What happens during a biofeedback session? During a session in the therapist’s office, electrodes or finger sensors are attached to the client’s skin. These sensors transmit information (feedback) to the machine which displays images or flashing lights to represent the respiratory rate, heart rate, sweating, skin temperature, and muscle activity. When a recovering addict is under stress, the increased heart rate, tight muscles, excessive sweating, and quick breathing are evident on the monitor. When the individual performs relaxation exercises, there is immediate feedback in terms of the stress responses on the display. With time, therapists guide addicts in stress-relaxation techniques to control involuntary body functions and fine-tune their response to stress.
The machine shows the client their response to a specific situation. For example, a pulsing image on the monitor may indicate a fast heart rate. This is an indication to the recovering addict to use stress-relieving techniques to bring down their heart rate to a more normal level. By controlling their thoughts and behavior, the addict can control the body’s physiological reaction. The response, i.e., the slowing heart rate, is indicated on the display. Similarly, based on feedback, an individual may focus on relaxing certain muscles to relieve stress. In this manner, biofeedback uses the power of thoughts to control body functions which are usually automatic.
Who Can Benefit from Biofeedback?
Biofeedback is an excellent choice for addicts who experience unpleasant withdrawal symptoms or side effects from addiction treatment drugs. It can also be used in pregnant females with a substance abuse problem because it is safe and does not expose the mother or baby to medications. People who have failed to respond to conventional treatment may benefit from biofeedback techniques.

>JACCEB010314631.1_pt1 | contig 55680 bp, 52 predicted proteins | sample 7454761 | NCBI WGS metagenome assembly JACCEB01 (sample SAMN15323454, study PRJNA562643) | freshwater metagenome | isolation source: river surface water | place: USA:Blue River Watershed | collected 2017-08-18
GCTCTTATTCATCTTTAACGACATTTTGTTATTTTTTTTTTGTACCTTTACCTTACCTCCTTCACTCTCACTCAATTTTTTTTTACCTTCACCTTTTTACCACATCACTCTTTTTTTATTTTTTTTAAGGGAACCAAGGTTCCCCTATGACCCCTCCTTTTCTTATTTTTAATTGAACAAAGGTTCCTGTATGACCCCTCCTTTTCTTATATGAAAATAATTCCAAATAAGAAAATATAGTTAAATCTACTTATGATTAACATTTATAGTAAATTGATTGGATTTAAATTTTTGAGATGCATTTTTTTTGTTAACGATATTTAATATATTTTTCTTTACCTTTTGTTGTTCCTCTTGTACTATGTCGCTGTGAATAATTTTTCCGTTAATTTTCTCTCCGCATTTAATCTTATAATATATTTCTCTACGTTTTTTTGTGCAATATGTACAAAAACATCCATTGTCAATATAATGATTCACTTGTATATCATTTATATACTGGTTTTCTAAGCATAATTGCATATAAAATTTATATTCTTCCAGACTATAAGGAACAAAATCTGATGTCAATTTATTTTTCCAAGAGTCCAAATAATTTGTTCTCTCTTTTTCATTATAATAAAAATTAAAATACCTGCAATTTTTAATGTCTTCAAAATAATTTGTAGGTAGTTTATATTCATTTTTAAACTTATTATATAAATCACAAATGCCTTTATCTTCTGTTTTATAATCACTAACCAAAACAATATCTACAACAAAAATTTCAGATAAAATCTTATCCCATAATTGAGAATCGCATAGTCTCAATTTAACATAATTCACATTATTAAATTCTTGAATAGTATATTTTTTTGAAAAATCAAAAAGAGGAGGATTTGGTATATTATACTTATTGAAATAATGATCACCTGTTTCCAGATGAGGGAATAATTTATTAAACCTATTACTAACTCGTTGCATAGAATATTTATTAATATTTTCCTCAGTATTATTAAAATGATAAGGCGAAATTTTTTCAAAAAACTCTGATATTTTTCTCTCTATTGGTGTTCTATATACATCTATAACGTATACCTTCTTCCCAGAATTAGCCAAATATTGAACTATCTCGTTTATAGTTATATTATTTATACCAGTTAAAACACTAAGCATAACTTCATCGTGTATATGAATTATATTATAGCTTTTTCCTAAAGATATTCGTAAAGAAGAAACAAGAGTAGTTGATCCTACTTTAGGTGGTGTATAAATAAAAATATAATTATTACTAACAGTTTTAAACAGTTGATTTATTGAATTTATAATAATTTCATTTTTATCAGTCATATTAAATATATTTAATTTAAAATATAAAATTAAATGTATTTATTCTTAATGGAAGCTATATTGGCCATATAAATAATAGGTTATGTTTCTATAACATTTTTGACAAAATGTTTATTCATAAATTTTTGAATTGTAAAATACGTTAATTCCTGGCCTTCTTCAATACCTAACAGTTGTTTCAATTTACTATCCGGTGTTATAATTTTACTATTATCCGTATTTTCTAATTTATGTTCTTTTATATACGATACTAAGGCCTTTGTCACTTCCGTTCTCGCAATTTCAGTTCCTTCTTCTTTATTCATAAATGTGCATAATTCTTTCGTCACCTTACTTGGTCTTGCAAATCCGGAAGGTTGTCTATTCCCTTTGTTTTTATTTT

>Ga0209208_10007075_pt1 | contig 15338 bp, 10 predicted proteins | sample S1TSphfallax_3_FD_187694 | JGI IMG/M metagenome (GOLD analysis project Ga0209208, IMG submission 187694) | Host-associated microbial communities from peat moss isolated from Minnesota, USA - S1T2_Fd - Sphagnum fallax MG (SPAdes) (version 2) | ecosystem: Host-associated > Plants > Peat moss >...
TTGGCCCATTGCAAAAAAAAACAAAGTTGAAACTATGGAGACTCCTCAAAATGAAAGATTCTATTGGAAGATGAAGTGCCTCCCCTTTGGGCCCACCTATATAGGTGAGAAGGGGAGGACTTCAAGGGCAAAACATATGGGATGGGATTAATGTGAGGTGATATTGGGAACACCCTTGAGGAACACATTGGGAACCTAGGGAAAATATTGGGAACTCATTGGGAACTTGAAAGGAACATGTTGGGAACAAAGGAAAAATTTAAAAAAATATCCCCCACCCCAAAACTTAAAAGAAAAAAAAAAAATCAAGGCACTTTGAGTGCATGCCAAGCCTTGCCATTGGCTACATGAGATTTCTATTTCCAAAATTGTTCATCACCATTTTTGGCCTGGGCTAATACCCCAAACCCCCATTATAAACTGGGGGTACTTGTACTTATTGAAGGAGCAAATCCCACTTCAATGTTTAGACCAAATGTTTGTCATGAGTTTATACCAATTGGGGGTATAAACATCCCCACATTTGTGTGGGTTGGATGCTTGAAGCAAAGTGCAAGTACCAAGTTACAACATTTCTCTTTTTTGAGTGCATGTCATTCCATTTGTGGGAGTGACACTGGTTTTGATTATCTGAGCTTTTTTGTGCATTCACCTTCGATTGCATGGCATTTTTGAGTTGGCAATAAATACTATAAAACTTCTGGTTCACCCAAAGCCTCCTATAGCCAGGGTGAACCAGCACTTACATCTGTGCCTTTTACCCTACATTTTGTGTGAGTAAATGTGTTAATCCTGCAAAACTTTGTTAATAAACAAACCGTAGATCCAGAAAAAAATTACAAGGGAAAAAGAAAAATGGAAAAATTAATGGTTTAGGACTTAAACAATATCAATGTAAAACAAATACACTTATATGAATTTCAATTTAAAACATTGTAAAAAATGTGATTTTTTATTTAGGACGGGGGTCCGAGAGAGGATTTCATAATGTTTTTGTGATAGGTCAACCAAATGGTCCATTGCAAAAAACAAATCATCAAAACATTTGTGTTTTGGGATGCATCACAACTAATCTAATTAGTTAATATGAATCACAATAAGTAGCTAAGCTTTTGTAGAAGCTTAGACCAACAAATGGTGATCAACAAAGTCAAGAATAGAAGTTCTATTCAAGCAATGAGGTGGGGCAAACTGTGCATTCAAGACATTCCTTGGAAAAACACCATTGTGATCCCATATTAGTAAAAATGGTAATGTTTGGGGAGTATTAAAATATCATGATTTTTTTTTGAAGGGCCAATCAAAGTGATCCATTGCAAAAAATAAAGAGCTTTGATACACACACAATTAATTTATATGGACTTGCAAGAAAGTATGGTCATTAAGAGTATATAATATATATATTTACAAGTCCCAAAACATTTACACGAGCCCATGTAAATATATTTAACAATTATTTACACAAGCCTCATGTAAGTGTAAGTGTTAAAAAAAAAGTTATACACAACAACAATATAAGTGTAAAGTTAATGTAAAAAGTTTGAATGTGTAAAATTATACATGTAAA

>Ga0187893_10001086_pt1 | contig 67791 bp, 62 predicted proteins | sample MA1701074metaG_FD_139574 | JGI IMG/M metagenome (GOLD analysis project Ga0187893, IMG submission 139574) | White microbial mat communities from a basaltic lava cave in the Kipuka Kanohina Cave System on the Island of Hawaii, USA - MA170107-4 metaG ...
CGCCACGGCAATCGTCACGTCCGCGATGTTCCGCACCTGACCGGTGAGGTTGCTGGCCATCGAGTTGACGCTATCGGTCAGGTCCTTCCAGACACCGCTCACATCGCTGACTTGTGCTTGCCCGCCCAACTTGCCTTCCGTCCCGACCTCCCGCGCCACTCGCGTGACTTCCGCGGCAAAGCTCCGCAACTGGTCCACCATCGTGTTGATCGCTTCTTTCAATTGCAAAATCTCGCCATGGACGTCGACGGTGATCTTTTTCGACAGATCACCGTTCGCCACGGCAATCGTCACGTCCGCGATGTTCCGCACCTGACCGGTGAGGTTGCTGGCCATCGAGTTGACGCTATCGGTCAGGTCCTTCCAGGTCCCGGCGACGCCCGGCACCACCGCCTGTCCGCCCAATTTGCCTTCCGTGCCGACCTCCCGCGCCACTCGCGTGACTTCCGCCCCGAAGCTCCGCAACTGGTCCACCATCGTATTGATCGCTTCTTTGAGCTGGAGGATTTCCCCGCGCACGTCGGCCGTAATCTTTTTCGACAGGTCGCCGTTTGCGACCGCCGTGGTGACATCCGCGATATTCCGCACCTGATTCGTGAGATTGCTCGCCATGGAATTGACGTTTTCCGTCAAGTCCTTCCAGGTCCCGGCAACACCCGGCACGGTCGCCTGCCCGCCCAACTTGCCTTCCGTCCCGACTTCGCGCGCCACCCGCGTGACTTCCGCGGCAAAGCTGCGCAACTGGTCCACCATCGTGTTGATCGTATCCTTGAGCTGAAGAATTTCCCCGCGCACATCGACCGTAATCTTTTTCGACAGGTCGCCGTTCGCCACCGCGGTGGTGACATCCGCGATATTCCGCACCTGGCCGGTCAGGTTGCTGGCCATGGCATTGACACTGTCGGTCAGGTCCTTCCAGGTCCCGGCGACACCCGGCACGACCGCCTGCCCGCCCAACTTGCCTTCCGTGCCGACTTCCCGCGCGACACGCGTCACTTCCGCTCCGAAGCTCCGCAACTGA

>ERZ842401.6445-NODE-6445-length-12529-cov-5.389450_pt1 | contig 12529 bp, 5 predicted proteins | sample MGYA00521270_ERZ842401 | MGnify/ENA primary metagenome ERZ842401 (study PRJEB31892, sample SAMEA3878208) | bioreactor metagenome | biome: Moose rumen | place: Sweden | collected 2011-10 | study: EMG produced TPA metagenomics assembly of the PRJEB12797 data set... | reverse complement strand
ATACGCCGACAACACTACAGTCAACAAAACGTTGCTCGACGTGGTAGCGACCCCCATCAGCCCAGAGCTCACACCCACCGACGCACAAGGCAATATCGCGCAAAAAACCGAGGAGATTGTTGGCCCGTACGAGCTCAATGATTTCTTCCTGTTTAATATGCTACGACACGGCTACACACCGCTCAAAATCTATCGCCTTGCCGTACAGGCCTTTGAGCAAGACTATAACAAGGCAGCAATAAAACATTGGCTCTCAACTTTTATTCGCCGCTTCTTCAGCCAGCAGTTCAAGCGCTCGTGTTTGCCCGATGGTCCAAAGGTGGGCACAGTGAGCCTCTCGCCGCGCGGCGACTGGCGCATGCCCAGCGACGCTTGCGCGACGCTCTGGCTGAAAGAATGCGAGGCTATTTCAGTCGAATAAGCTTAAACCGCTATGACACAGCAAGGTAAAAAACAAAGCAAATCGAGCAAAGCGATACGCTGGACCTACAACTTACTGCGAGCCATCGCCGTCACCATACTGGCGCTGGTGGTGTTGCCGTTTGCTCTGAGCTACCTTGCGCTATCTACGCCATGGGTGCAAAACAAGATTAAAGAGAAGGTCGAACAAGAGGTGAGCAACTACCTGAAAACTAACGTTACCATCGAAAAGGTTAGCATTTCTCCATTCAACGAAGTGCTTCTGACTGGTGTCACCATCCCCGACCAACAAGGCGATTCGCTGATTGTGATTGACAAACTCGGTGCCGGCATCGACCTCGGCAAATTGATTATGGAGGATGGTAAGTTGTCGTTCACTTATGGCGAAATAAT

This type of stress management training also benefits some mental health disorders that frequently coexist in people struggling with alcohol or drug abuse, such as post-traumatic stress disorder (PTSD), obsessive-compulsive disorder (OCD), and attention deficit hyperactivity disorder (ADHD).
Studies have shown these interventions are useful in treating a number of chronic medical conditions, such as pain, migraine headaches, incontinence, and hypertension. Essentially, this therapy promotes relaxation and can be used to improve conditions associated with stress. Thus, it is helpful for a variety of illnesses, ranging from fibromyalgia, constipation, and irritable bowel syndrome to chemotherapy side effects, motion sickness, and tinnitus (ringing in the ears).
Biofeedback therapy in Michigan and other states is available to manage a range of medical conditions that are triggered or made worse by stress. Experts believe that this training program is beneficial as a natural relaxation technique for overall health and wellness. With time, clients learn self-regulation which can be practiced in daily life even after formal sessions are over and monitoring machines are no longer required.
Techniques of Biofeedback Therapy
Biofeedback exercises train recovering addicts in three key relaxation techniques:
Recovering addicts are taught to release negative emotions and focus on positive thoughts. A moment-by-moment awareness of feelings helps addicts focus on the present rather than rehashing a difficult past or worrying about the future. With its roots in Buddhist meditation, mindfulness teaches peaceful concentration for greater mind control.
Progressive Muscle Relaxation
When under stress, addicts use relaxation exercises to release tension in their muscles, one at a time. Progressive muscle relaxation helps recovering addicts systematically focus on a muscle group, such as the neck and shoulders, and alternately tighten and relax these muscles. When practiced consistently, these exercises are helpful in lowering muscle tension during periods of anxiety and stress.